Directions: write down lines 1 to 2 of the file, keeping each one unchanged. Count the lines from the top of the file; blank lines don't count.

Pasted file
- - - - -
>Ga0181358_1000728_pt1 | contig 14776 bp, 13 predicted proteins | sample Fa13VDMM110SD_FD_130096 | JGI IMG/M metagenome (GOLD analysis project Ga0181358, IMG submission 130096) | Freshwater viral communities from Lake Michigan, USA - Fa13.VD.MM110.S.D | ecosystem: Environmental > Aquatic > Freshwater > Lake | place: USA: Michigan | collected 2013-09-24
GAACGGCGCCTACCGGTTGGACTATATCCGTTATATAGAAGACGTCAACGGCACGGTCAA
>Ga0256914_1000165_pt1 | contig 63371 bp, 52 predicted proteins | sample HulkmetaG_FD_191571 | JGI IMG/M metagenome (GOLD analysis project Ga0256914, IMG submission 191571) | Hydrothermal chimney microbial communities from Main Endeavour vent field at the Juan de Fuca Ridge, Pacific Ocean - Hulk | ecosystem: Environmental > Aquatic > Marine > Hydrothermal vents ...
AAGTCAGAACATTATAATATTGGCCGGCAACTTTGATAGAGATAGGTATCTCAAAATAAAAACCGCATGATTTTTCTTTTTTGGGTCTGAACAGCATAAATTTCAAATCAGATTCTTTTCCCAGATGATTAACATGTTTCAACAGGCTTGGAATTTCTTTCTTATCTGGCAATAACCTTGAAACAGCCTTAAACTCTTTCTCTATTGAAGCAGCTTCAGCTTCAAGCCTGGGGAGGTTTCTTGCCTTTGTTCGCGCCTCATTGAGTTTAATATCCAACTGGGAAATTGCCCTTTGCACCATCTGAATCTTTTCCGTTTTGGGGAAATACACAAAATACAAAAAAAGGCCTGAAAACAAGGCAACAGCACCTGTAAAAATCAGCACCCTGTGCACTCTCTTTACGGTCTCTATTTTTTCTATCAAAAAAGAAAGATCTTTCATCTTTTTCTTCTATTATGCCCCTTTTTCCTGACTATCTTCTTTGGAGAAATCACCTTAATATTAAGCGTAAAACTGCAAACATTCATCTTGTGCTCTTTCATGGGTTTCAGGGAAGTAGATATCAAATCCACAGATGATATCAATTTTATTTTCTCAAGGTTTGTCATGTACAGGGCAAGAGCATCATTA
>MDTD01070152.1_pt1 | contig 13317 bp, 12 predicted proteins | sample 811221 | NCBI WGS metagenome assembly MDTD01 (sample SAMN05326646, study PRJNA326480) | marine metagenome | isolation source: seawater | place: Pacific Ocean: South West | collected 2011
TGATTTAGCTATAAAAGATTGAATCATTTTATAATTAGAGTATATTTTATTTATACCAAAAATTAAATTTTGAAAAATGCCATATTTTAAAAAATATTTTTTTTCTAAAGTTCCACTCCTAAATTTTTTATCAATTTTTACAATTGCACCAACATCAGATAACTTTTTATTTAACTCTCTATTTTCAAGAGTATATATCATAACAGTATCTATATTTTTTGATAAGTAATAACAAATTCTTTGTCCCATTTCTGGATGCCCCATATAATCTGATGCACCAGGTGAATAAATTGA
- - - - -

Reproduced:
>Ga0181358_1000728_pt1 | contig 14776 bp, 13 predicted proteins | sample Fa13VDMM110SD_FD_130096 | JGI IMG/M metagenome (GOLD analysis project Ga0181358, IMG submission 130096) | Freshwater viral communities from Lake Michigan, USA - Fa13.VD.MM110.S.D | ecosystem: Environmental > Aquatic > Freshwater > Lake | place: USA: Michigan | collected 2013-09-24
GAACGGCGCCTACCGGTTGGACTATATCCGTTATATAGAAGACGTCAACGGCACGGTCAA